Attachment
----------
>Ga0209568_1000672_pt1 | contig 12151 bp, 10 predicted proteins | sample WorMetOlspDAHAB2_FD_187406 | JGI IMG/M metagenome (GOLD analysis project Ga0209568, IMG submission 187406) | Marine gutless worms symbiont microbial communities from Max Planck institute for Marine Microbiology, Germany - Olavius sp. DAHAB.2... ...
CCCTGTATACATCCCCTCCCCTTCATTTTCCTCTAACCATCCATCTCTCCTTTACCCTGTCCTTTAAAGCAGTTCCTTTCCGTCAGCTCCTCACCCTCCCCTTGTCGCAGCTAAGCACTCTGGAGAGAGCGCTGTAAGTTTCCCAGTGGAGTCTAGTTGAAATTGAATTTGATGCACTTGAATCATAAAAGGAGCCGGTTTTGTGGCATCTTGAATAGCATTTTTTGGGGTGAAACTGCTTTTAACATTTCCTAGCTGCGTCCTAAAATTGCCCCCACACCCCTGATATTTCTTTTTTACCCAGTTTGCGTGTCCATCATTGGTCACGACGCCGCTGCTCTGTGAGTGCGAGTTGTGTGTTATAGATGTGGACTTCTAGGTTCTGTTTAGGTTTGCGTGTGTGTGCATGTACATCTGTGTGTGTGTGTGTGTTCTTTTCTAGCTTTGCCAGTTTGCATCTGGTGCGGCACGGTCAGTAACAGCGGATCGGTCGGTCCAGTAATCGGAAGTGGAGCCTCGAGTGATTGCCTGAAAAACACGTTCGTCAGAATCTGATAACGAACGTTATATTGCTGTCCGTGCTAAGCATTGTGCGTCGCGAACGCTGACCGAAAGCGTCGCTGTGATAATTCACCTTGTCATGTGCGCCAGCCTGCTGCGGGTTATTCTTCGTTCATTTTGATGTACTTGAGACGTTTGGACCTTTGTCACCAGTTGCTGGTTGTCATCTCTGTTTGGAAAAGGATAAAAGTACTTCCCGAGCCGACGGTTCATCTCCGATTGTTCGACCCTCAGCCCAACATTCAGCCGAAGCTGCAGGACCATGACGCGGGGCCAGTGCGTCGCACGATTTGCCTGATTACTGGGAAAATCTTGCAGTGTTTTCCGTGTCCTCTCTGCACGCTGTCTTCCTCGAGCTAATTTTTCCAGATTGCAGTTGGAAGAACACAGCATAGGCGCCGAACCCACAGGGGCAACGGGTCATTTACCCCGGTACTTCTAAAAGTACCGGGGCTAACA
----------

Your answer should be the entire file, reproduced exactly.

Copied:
>Ga0209568_1000672_pt1 | contig 12151 bp, 10 predicted proteins | sample WorMetOlspDAHAB2_FD_187406 | JGI IMG/M metagenome (GOLD analysis project Ga0209568, IMG submission 187406) | Marine gutless worms symbiont microbial communities from Max Planck institute for Marine Microbiology, Germany - Olavius sp. DAHAB.2... ...
CCCTGTATACATCCCCTCCCCTTCATTTTCCTCTAACCATCCATCTCTCCTTTACCCTGTCCTTTAAAGCAGTTCCTTTCCGTCAGCTCCTCACCCTCCCCTTGTCGCAGCTAAGCACTCTGGAGAGAGCGCTGTAAGTTTCCCAGTGGAGTCTAGTTGAAATTGAATTTGATGCACTTGAATCATAAAAGGAGCCGGTTTTGTGGCATCTTGAATAGCATTTTTTGGGGTGAAACTGCTTTTAACATTTCCTAGCTGCGTCCTAAAATTGCCCCCACACCCCTGATATTTCTTTTTTACCCAGTTTGCGTGTCCATCATTGGTCACGACGCCGCTGCTCTGTGAGTGCGAGTTGTGTGTTATAGATGTGGACTTCTAGGTTCTGTTTAGGTTTGCGTGTGTGTGCATGTACATCTGTGTGTGTGTGTGTGTTCTTTTCTAGCTTTGCCAGTTTGCATCTGGTGCGGCACGGTCAGTAACAGCGGATCGGTCGGTCCAGTAATCGGAAGTGGAGCCTCGAGTGATTGCCTGAAAAACACGTTCGTCAGAATCTGATAACGAACGTTATATTGCTGTCCGTGCTAAGCATTGTGCGTCGCGAACGCTGACCGAAAGCGTCGCTGTGATAATTCACCTTGTCATGTGCGCCAGCCTGCTGCGGGTTATTCTTCGTTCATTTTGATGTACTTGAGACGTTTGGACCTTTGTCACCAGTTGCTGGTTGTCATCTCTGTTTGGAAAAGGATAAAAGTACTTCCCGAGCCGACGGTTCATCTCCGATTGTTCGACCCTCAGCCCAACATTCAGCCGAAGCTGCAGGACCATGACGCGGGGCCAGTGCGTCGCACGATTTGCCTGATTACTGGGAAAATCTTGCAGTGTTTTCCGTGTCCTCTCTGCACGCTGTCTTCCTCGAGCTAATTTTTCCAGATTGCAGTTGGAAGAACACAGCATAGGCGCCGAACCCACAGGGGCAACGGGTCATTTACCCCGGTACTTCTAAAAGTACCGGGGCTAACA